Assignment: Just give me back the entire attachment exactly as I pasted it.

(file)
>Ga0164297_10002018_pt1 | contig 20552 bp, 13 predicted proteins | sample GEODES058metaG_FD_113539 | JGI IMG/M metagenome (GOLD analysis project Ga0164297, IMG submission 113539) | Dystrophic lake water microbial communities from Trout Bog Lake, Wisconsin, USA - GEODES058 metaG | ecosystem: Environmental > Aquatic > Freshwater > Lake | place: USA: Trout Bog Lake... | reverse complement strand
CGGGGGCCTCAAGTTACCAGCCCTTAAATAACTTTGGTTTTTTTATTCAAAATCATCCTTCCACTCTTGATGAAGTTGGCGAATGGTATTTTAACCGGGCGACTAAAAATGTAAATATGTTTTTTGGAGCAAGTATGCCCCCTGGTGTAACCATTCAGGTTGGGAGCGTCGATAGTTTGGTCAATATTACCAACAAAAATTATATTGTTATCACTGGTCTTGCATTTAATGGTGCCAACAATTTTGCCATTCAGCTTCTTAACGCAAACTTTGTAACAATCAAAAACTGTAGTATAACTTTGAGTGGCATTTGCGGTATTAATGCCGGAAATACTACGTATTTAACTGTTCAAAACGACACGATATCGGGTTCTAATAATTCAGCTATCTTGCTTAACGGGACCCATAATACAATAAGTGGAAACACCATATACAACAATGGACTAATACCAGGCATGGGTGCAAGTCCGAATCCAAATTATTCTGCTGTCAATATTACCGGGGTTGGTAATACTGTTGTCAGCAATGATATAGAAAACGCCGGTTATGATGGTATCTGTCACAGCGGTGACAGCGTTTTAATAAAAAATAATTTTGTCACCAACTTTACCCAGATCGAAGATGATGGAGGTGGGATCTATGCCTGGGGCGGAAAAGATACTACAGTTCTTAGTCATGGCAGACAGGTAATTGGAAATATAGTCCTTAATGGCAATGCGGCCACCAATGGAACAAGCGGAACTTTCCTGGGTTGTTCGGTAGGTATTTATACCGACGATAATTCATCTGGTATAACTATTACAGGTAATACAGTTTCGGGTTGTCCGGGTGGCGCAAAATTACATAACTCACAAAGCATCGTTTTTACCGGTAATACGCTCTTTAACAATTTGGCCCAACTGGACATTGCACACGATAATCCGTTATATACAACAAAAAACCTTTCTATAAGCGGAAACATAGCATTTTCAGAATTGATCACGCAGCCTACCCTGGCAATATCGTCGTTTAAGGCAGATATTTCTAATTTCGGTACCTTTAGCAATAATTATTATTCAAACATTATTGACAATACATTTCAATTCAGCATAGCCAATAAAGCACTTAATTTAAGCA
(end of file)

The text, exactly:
>Ga0164297_10002018_pt1 | contig 20552 bp, 13 predicted proteins | sample GEODES058metaG_FD_113539 | JGI IMG/M metagenome (GOLD analysis project Ga0164297, IMG submission 113539) | Dystrophic lake water microbial communities from Trout Bog Lake, Wisconsin, USA - GEODES058 metaG | ecosystem: Environmental > Aquatic > Freshwater > Lake | place: USA: Trout Bog Lake... | reverse complement strand
CGGGGGCCTCAAGTTACCAGCCCTTAAATAACTTTGGTTTTTTTATTCAAAATCATCCTTCCACTCTTGATGAAGTTGGCGAATGGTATTTTAACCGGGCGACTAAAAATGTAAATATGTTTTTTGGAGCAAGTATGCCCCCTGGTGTAACCATTCAGGTTGGGAGCGTCGATAGTTTGGTCAATATTACCAACAAAAATTATATTGTTATCACTGGTCTTGCATTTAATGGTGCCAACAATTTTGCCATTCAGCTTCTTAACGCAAACTTTGTAACAATCAAAAACTGTAGTATAACTTTGAGTGGCATTTGCGGTATTAATGCCGGAAATACTACGTATTTAACTGTTCAAAACGACACGATATCGGGTTCTAATAATTCAGCTATCTTGCTTAACGGGACCCATAATACAATAAGTGGAAACACCATATACAACAATGGACTAATACCAGGCATGGGTGCAAGTCCGAATCCAAATTATTCTGCTGTCAATATTACCGGGGTTGGTAATACTGTTGTCAGCAATGATATAGAAAACGCCGGTTATGATGGTATCTGTCACAGCGGTGACAGCGTTTTAATAAAAAATAATTTTGTCACCAACTTTACCCAGATCGAAGATGATGGAGGTGGGATCTATGCCTGGGGCGGAAAAGATACTACAGTTCTTAGTCATGGCAGACAGGTAATTGGAAATATAGTCCTTAATGGCAATGCGGCCACCAATGGAACAAGCGGAACTTTCCTGGGTTGTTCGGTAGGTATTTATACCGACGATAATTCATCTGGTATAACTATTACAGGTAATACAGTTTCGGGTTGTCCGGGTGGCGCAAAATTACATAACTCACAAAGCATCGTTTTTACCGGTAATACGCTCTTTAACAATTTGGCCCAACTGGACATTGCACACGATAATCCGTTATATACAACAAAAAACCTTTCTATAAGCGGAAACATAGCATTTTCAGAATTGATCACGCAGCCTACCCTGGCAATATCGTCGTTTAAGGCAGATATTTCTAATTTCGGTACCTTTAGCAATAATTATTATTCAAACATTATTGACAATACATTTCAATTCAGCATAGCCAATAAAGCACTTAATTTAAGCA